"That was unrealistic. She's a diplomat now," said Adams, whose group works to raise awareness about and protect civilians from mass atrocities. "I think she's sometimes mistakenly pigeonholed as an interventionist hawk."

Power, 43, thinks she is sometimes pigeonholed, too. In an interview with Reuters last month, she said people often misunderstand the aim of her book, "A Problem from Hell," which chronicles the U.S. failure to stop genocide in Rwanda and elsewhere.

The book is not a blanket call for U.S. military intervention in conflicts, Power said.

"That's a very common misreading of the book, unless you're defining intervention with a small 'i,' covering the full range of diplomatic engagements - economic pressures, assistance and other tools," she said.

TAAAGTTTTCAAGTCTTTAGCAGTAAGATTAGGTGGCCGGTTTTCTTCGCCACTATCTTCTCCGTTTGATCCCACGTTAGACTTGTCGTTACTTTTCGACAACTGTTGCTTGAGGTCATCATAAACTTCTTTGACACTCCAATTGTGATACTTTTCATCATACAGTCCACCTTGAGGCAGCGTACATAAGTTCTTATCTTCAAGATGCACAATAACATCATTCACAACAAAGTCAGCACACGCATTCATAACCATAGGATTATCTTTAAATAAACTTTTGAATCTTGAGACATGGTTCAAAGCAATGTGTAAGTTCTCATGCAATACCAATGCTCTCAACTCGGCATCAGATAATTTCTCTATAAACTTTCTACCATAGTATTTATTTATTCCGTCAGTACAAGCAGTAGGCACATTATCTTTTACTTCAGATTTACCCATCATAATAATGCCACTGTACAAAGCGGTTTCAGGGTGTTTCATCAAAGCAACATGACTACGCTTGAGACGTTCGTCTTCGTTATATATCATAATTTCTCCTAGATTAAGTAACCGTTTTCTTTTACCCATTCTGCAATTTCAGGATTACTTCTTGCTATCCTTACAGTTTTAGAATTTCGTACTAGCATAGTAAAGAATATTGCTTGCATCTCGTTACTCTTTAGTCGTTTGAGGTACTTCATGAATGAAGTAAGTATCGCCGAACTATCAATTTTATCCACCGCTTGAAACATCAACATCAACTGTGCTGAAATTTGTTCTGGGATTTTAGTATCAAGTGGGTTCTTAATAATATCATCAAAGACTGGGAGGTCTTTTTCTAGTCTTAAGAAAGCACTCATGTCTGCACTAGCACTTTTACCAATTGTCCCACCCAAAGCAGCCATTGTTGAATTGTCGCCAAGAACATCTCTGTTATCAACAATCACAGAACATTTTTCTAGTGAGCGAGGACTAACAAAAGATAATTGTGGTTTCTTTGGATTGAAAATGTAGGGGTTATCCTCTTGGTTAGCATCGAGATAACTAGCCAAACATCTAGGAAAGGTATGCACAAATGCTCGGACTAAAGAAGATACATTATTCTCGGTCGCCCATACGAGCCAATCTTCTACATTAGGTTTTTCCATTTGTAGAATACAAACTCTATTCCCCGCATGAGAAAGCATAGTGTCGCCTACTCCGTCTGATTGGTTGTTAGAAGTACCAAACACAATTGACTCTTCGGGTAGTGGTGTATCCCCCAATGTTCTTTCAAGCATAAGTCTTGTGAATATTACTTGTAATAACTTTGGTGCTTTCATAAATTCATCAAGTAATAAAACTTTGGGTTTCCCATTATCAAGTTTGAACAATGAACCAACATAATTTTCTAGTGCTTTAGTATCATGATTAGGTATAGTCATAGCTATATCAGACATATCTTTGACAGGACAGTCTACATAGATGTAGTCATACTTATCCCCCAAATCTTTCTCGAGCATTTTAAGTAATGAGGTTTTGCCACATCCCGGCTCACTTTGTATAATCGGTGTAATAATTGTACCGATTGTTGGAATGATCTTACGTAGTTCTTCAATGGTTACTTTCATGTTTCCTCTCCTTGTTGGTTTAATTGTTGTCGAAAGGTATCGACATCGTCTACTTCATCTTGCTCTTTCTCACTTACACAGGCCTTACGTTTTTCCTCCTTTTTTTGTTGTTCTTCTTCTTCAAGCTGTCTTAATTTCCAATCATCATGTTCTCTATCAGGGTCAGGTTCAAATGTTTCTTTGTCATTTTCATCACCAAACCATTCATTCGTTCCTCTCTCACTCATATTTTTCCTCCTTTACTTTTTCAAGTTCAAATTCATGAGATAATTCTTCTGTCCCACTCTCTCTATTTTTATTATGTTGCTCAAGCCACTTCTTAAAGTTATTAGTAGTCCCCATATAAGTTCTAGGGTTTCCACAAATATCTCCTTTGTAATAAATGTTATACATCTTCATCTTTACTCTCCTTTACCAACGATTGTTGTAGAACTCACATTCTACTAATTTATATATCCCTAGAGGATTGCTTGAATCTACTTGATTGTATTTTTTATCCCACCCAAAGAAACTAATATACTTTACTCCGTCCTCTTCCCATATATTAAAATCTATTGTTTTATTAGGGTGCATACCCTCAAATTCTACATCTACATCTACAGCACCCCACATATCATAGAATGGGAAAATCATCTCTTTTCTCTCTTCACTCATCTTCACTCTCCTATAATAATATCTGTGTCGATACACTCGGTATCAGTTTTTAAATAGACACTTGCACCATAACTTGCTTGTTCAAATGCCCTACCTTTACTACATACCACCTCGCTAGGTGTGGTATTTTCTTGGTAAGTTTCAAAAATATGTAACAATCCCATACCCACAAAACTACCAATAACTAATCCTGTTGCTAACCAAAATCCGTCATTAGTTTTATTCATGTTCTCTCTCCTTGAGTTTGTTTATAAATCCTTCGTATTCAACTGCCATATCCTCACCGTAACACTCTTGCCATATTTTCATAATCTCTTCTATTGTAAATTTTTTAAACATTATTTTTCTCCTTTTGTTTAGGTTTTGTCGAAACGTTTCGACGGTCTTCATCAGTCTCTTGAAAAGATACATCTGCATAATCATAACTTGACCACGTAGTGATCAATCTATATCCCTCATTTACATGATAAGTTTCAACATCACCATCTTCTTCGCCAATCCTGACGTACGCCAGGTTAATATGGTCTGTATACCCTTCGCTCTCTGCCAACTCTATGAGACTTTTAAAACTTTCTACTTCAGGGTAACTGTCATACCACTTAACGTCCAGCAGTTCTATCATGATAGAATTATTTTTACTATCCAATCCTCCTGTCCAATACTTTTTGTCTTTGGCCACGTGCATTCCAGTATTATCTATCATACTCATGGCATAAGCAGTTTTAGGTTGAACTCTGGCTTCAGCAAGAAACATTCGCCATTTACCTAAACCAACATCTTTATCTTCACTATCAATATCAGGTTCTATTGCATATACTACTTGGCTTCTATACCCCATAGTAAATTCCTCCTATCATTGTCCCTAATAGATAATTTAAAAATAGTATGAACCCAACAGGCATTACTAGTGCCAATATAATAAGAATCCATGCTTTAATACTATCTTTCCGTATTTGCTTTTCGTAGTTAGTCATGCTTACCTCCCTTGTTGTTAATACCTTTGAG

Military force, Power added, should be the "last tool in the toolbox."

FROM BOSNIA TO LIBYA TO SYRIA

After graduating from Yale University, Power traveled to Bosnia during the bloody 1992-95 war, where as a freelance journalist she chronicled the collapse of Yugoslavia, the machinery of mass slaughter and genocide, and the failure of U.N. peacekeepers to halt the violence.

According to U.S. officials, Power used her previous lower-profile post as Obama's senior director for multilateral affairs and human rights on the National Security Council to at least twice encourage him to intervene abroad: in the 2011 NATO intervention in Libya, as well as in the hunt for former Ugandan guerrilla group leader Joseph Kony, indicted for war crimes by the International Criminal Court.